He married Florence Carney in 1902, in 1911, Asahel established his own studio in Seattle and employed a team of developers and colorists, including his sister Eva
Stevens Pass Ski Area
The Stevens Pass Ski Area is a ski area located at the crest of Stevens Pass in the Cascade Range of Washington, United States. The base elevation is at 4,061 feet with the peak at 5,845 feet, the Mill Valley backside of the resort drops to a minimum elevation of 3,821 feet. Total skiable terrain includes 37 major runs covering 1,125 acres, Stevens Pass offers a variety of alpine ski runs ranging from beginner to advanced. Because there is no lodging at the base, Stevens is a day resort drawing heavily on skiers from the Seattle area, night skiing is offered until 10pm most days during mid-season. The area is divided into front and back sides, daisy is a beginners triple lift that offers access to beginner terrain directly in the middle of the ski area. Hogsback is a high-speed quad providing access to runs and some more advanced tree runs. Skyline is a quad that offers the longest intermediate runs on the front side of the mountain. Brooks is a double lift that primarily provides access to the terrain park.
There are 3 higher chairlifts on the front side, Seventh Heaven is a double that accesses double-black diamond runs near the top of Cowboy Mountain and is accessed by the Skyline lift. The backside provides a natural environment with lots of sparsely treed runs. The backside features two lifts that load from the immediate area, Jupiter Express - a high-speed quad that unloads next to the top of Tye Mill. Southern Cross - a fixed triple that is the same physical lift as Double Diamond on the frontside, the Stevens Pass Nordic Center provides access to 28 km of groomed cross-country ski trails of varying difficulty. The ski resort was started by Don Adams and Bruce Kehr, the original lodge was constructed in 1937 by the CCC, a government funded work force. In 1940 this lodge burned down, out of a group of 16 experienced skiers, three men, Chris Rudolph, age 30, Johnny Brenan,41, and Jim Jack, age 46, were killed in an avalanche at Stevens Pass on February 19,2012. The avalanche occurred in an unmaintained back-country area known as Tunnel Creek, in June 2007, a Master Plan was submitted to the Forest Service describing proposed future expansions and upgrades over the next ten years.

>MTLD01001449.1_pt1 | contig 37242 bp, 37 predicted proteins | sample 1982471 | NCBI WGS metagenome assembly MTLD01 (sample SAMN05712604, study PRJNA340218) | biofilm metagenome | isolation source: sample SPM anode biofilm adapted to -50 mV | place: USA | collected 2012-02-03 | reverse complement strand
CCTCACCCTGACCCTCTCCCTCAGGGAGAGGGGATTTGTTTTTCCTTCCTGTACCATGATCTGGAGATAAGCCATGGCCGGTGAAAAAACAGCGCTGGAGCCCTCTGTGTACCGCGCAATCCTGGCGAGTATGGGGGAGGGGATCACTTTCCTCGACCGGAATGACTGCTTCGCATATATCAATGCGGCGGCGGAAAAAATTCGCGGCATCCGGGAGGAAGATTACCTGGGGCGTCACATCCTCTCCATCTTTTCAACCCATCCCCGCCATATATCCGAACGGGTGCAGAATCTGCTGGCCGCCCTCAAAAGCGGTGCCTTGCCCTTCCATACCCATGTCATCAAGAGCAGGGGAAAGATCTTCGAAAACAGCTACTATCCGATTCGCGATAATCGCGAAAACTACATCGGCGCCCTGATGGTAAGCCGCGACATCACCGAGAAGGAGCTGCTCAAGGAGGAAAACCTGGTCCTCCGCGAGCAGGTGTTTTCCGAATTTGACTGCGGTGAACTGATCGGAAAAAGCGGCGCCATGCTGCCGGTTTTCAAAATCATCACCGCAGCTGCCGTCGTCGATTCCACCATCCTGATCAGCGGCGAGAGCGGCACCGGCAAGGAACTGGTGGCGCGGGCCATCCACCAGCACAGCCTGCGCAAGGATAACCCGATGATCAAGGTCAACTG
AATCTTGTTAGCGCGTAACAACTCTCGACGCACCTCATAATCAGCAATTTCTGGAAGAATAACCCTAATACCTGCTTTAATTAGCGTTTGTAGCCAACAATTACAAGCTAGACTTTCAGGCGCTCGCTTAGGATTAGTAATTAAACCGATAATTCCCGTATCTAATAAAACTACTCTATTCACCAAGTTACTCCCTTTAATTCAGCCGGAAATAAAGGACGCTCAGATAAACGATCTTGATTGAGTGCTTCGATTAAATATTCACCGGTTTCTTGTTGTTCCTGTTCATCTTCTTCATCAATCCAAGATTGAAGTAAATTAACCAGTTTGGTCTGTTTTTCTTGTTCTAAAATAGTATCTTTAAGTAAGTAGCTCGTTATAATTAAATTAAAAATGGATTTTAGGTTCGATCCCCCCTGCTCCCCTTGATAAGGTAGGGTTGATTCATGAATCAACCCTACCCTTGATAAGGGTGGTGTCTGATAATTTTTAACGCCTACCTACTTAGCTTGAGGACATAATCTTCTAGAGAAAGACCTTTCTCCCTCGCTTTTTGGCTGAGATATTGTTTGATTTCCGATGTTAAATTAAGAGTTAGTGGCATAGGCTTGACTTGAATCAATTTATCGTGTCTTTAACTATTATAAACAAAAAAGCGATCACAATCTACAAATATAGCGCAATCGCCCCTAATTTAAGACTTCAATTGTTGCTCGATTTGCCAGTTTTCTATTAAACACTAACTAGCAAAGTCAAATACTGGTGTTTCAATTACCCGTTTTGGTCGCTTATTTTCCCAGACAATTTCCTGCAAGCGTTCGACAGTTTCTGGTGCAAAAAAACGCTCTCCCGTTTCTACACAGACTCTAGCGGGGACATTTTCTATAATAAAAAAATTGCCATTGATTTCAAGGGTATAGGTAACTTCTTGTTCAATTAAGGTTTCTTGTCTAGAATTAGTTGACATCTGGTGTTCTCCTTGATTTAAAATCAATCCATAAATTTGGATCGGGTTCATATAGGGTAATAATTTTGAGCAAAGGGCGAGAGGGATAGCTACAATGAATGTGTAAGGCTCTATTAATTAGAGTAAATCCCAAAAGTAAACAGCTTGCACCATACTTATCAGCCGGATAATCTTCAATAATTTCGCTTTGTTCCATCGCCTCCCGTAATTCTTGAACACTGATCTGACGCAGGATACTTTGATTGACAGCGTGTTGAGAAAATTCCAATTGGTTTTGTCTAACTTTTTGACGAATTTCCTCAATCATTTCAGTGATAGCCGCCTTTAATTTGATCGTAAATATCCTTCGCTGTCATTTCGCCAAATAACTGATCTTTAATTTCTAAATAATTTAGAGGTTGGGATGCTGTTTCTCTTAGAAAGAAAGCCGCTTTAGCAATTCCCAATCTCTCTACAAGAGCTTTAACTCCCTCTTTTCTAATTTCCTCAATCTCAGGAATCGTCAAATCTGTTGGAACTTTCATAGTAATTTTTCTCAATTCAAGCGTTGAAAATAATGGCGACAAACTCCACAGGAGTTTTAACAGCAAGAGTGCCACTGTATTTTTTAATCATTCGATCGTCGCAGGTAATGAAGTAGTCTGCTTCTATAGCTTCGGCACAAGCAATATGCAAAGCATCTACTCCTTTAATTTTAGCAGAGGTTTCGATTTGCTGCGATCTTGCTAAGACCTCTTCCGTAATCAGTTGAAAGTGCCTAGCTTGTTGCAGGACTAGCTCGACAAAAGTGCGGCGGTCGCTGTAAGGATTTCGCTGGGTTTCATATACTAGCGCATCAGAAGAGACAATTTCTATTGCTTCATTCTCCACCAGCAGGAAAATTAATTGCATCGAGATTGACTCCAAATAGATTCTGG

Improve the mountain experience at Stevens Pass by diversifying its terrain offering, including a variety of trail width and aspect, as well as gladed terrain of varying difficulty. Increase the Comfortable Carrying Capacity of both the ski trails and the ski lifts to better match actual demand, making use of the majority of terrain that is now underdeveloped. Balance the ski terrain skill max to match the market, within the limitations imposed by the Stevens Pass terrain, provide additional in-bounds and hike to adventure skiing opportunities
University of Washington
The University of Washington, commonly referred to as simply Washington, UW, or informally U-Dub, is a public flagship research university in Seattle, United States. Founded in 1861, Washington is one of the oldest universities on the West Coast, the university has three campuses, the oldest and largest in the University District of Seattle and two others in Tacoma and Bothell. Washington is a member of the Association of American Universities and is ranked among the top 15 universities in the world by a variety of international publications. In athletics, the university competes in the NCAA Division I Pac-12 Conference and its athletic teams are called the Huskies. Seattle was one of several settlements in the mid to late 19th century vying for primacy in the new Washington Territory, in 1854, territorial governor Isaac Stevens recommended the establishment of a university in Washington. Several prominent Seattle-area residents, chief among them Methodist preacher Daniel Bagley and they convinced early founder of Seattle and member of the territorial legislature Arthur A.